Sophie Wood Talks About Learning with Auditory Processing Disorder

 

Sophie Wood is a student at Colby College, majoring in psychology and minoring in anthropology. She most enjoys learning about really understanding what makes people tick and how to maximize human capacity within organizations. She’s especially interested in Eariously because she’s excited that it will help how she learns with auditory processing disorder. You can listen to our conversation with Sophie on SoundCloud.

 
 

For folks who do not know, would you mind explaining what auditory processing disorder is?

 

An easy way to explain auditory processing disorder to me is that it’s like dyslexia with hearing.

While I will be listening really, really hard, as one word comes in, I’m processing that one, but by the time I’ve processed that, several more words of the sentence have been said. And so I'm only getting really sporadic pieces of what is being said. It really helps to have a visual component, so I do a lot of reading and listening at the same time. It’s tough to re-do all the class sessions, and if I miss anything in the reading, it takes so long to sit down to actually read. So, when I'm skimming, I'm missing key elements, and then I don’t get those in class, which other people do. So, that’s difficult.

 

Do you remember when you first realized that you learned differently than your peers?

 

I kept on having to ask extra questions, and that's something that Colby’s been really, really good with, which I was nervous about. I can go to professors outside of class and ask questions and they'll basically be repeating exactly what they said in class, and they don't have an issue with that.

But, I realized it when I was asking questions in class when I was younger, and kind of during the key embarrassing stage of not wanting to seem dumb, and those questions were very, very obvious to everyone else because the professor had said it several times and I had missed the key components or I was showing up with work that was not half complete, but incorrectly done because I'd heard it differently and missed an element. That was when I noticed.

 

Would you mind sharing how long it takes to complete a normal night of work? And what are the strategies that help you the most?

 

I would say I put about four or five hours of reading a night just because both of my majors require a lot of reading. My minor and my major and then other classes that I'm interested in are all reading based.

I put a lot more time into things just because I do it slower. At the beginning, every lecture I was doing twice. Obviously, that’s a huge chunk of time, and that was just to go over my notes and fill in the blank spots. I do hundreds and hundreds of notecards of the notes, so that I can go to the professor, outside of classes. I know all of my professors very well because I give them a head’s up at the beginning of the semester that they will know me very well.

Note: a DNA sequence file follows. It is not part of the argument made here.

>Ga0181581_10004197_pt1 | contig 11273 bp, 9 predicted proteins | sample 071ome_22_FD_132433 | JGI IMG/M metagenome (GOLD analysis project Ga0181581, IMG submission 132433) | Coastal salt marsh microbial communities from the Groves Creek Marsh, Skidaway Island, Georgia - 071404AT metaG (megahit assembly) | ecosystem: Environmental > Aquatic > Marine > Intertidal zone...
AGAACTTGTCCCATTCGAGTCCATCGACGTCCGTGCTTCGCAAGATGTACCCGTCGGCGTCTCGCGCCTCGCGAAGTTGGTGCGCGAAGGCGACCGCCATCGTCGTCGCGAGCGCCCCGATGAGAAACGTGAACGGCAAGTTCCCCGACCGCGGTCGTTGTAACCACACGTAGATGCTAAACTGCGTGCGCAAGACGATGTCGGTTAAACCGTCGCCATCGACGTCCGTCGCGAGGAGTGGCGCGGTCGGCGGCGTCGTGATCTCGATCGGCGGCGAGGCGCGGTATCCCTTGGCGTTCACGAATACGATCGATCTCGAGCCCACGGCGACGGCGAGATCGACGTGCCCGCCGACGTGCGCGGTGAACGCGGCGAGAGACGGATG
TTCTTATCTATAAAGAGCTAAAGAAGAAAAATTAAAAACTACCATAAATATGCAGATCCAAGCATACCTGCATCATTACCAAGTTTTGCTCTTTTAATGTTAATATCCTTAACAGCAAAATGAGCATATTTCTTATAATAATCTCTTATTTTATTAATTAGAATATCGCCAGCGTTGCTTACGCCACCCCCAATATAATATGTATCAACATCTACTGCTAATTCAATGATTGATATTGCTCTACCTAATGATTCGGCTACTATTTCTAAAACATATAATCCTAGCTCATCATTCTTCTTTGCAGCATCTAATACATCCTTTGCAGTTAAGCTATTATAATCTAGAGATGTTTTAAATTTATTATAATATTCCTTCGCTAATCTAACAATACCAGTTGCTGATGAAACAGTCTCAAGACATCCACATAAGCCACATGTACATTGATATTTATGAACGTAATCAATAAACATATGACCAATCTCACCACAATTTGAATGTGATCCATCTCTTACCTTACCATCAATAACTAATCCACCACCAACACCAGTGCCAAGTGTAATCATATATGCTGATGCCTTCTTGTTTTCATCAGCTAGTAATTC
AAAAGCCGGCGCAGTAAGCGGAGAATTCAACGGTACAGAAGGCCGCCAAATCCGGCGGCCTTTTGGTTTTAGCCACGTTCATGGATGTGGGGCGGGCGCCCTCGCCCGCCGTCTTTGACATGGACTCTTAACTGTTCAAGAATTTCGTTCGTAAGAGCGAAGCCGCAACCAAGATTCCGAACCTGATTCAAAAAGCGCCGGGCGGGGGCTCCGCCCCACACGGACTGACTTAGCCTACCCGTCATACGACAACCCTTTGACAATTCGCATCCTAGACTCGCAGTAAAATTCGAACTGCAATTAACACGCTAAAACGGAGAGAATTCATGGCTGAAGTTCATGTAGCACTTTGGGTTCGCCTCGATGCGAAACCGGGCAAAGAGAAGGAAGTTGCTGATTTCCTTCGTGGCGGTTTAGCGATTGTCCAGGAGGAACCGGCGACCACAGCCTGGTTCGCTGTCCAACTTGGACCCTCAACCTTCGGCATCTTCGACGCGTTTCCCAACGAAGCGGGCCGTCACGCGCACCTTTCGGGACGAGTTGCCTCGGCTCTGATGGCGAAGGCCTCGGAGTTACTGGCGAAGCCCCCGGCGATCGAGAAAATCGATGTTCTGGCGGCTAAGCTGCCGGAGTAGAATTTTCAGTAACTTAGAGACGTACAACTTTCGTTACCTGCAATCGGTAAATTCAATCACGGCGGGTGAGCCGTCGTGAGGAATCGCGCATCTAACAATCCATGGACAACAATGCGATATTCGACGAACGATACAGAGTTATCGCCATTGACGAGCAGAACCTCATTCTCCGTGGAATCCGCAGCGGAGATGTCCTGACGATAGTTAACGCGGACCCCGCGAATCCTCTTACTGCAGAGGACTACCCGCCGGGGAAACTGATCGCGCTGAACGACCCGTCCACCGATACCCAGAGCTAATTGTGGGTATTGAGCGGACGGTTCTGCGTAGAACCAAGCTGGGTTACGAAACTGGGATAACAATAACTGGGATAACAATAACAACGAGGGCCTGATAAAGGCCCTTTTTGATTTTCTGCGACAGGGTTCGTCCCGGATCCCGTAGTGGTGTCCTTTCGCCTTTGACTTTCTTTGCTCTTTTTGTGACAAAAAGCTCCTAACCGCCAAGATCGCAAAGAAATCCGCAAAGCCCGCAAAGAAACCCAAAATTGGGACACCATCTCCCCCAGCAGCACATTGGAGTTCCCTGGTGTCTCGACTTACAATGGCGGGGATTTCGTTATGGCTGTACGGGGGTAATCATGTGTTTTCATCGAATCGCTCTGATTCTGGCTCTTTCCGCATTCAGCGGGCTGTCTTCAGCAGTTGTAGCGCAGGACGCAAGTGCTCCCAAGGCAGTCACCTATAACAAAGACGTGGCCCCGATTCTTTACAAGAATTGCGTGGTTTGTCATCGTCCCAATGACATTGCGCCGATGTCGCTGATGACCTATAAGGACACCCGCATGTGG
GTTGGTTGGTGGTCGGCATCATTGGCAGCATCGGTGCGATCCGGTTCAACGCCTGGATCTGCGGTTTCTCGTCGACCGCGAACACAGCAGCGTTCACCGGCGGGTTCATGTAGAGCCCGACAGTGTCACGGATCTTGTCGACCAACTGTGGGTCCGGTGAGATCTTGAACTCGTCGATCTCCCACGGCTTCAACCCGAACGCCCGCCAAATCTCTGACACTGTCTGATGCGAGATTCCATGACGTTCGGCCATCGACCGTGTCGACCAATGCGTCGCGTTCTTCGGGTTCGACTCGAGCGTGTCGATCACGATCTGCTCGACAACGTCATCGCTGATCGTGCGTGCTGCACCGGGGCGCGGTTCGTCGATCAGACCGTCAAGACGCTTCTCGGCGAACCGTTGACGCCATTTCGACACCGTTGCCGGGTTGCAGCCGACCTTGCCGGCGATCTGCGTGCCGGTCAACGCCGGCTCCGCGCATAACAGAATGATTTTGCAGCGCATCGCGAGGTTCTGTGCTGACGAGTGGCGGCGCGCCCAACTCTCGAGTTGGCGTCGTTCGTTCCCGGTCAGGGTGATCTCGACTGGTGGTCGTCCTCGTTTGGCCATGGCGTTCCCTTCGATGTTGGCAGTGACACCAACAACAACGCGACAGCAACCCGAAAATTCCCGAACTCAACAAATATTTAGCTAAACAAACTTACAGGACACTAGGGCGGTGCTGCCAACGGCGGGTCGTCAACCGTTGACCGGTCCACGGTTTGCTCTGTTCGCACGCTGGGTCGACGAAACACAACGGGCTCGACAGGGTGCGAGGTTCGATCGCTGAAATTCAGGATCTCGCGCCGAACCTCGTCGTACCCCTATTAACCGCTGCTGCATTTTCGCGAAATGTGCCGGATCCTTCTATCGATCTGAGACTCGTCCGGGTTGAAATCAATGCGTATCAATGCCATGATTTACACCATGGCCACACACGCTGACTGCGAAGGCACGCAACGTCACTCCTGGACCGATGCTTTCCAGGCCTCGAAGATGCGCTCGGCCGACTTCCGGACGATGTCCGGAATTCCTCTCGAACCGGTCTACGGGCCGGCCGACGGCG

I put a star in the margins of my paper everytime that I miss something. And then I go, and go back over it with the professor, but obviously the professors can’t remember word for word hours or days later what they were saying. So, I definitely miss things. But, this has been working for the most part.

 

Would you mind sharing any other strategies that have helped you with learning?

 

I like to do things very ahead of time, so that I had the time and ability to go to professors and make sure that I actually understood everything and got all the information that I needed. Because, especially in classes where the reading’s really dense, the point of the class is to go over the reading, but if I'm missing that time and if I'm missing those elements in class, then I'm not getting that. And so, it really is just meeting with the professors, doing things really far ahead of time and then taking a hell of a lot of notes and going over those several times.

 

What do folks most often misunderstand about learning in the auditory processing disorder community?

 

I’m like anyone else, and that I’m trying and, and listening actively. But, when we ask questions, it isn’t out of trying to be annoying or because we weren’t listening, even though they seem like very repetitive questions, it isn't because we weren't listening or trying or that we’re just dumb.

 

How do you think that Eariously will help your learning and other folks with auditory processing disorders?

 

So, being able to one, listen and read at the same time would be really, really helpful having the visual and auditory at the same time. Considering sitting down and reading takes so long, being able to skim like I was maybe, but then also whenever I'm walking to a class, or making breakfast in the morning, or driving somewhere, I can listen and know that I’m going through the majority of it, if not all of it. And having the time to do that because it provides more freedom and time.

 
 

 
 

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Nick Rimsa